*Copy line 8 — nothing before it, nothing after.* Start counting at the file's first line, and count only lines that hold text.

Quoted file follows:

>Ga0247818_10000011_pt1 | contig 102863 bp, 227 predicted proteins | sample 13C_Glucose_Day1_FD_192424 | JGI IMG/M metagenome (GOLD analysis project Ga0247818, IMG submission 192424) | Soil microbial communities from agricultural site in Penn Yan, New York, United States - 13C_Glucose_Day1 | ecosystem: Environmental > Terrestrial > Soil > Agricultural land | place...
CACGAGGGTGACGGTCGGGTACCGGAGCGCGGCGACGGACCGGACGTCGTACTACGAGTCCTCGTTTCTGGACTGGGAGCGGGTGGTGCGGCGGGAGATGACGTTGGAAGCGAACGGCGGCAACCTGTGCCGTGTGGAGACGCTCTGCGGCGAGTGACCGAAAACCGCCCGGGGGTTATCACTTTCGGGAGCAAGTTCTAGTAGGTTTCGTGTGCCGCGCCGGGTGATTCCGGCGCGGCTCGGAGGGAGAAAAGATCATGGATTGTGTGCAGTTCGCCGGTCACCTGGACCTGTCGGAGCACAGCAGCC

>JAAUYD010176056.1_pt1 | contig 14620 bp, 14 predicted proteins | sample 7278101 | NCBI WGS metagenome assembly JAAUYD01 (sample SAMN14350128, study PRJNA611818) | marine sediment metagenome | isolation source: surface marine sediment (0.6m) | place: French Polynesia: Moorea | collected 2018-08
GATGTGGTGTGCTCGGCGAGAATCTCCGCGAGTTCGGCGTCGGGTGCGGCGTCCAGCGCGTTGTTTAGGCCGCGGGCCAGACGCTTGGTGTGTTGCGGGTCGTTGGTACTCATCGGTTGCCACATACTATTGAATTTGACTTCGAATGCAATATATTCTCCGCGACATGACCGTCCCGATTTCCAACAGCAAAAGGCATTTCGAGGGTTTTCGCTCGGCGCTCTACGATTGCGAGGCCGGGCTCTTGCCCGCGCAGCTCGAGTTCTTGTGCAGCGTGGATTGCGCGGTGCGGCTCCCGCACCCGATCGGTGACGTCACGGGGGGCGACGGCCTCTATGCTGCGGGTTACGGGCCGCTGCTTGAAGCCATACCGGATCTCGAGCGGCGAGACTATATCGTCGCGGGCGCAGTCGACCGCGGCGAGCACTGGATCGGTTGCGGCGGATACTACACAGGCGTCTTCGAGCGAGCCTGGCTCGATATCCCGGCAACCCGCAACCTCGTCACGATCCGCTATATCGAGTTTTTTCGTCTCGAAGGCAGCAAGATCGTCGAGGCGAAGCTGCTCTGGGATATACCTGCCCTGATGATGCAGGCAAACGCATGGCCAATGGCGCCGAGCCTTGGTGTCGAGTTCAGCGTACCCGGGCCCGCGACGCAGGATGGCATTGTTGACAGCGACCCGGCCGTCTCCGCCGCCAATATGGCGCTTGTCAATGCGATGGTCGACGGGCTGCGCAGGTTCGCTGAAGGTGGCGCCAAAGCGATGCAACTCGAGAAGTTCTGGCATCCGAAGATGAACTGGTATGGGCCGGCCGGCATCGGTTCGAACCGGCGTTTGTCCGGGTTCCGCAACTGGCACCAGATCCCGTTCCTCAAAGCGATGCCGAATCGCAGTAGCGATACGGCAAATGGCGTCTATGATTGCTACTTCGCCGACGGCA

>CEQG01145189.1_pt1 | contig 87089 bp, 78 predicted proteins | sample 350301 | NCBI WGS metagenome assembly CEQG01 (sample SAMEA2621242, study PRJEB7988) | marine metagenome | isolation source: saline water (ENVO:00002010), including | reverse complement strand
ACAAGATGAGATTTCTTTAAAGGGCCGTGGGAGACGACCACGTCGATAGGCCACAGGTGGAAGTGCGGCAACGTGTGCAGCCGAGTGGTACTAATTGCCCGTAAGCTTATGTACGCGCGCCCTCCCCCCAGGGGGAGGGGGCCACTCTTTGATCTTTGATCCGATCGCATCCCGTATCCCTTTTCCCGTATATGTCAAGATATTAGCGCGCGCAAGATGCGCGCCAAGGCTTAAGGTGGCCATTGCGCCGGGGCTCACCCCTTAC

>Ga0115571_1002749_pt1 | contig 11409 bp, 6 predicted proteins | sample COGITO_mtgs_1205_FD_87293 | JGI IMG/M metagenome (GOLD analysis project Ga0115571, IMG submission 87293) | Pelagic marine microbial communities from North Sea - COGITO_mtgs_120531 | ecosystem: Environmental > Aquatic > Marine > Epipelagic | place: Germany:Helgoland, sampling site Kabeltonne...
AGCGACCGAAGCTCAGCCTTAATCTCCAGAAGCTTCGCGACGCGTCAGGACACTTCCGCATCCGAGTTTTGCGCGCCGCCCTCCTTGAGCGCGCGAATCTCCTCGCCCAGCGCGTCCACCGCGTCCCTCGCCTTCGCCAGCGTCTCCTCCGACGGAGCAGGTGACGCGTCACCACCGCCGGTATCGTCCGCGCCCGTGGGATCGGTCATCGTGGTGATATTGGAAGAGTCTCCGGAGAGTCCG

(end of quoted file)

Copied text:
AGCGACCGAAGCTCAGCCTTAATCTCCAGAAGCTTCGCGACGCGTCAGGACACTTCCGCATCCGAGTTTTGCGCGCCGCCCTCCTTGAGCGCGCGAATCTCCTCGCCCAGCGCGTCCACCGCGTCCCTCGCCTTCGCCAGCGTCTCCTCCGACGGAGCAGGTGACGCGTCACCACCGCCGGTATCGTCCGCGCCCGTGGGATCGGTCATCGTGGTGATATTGGAAGAGTCTCCGGAGAGTCCG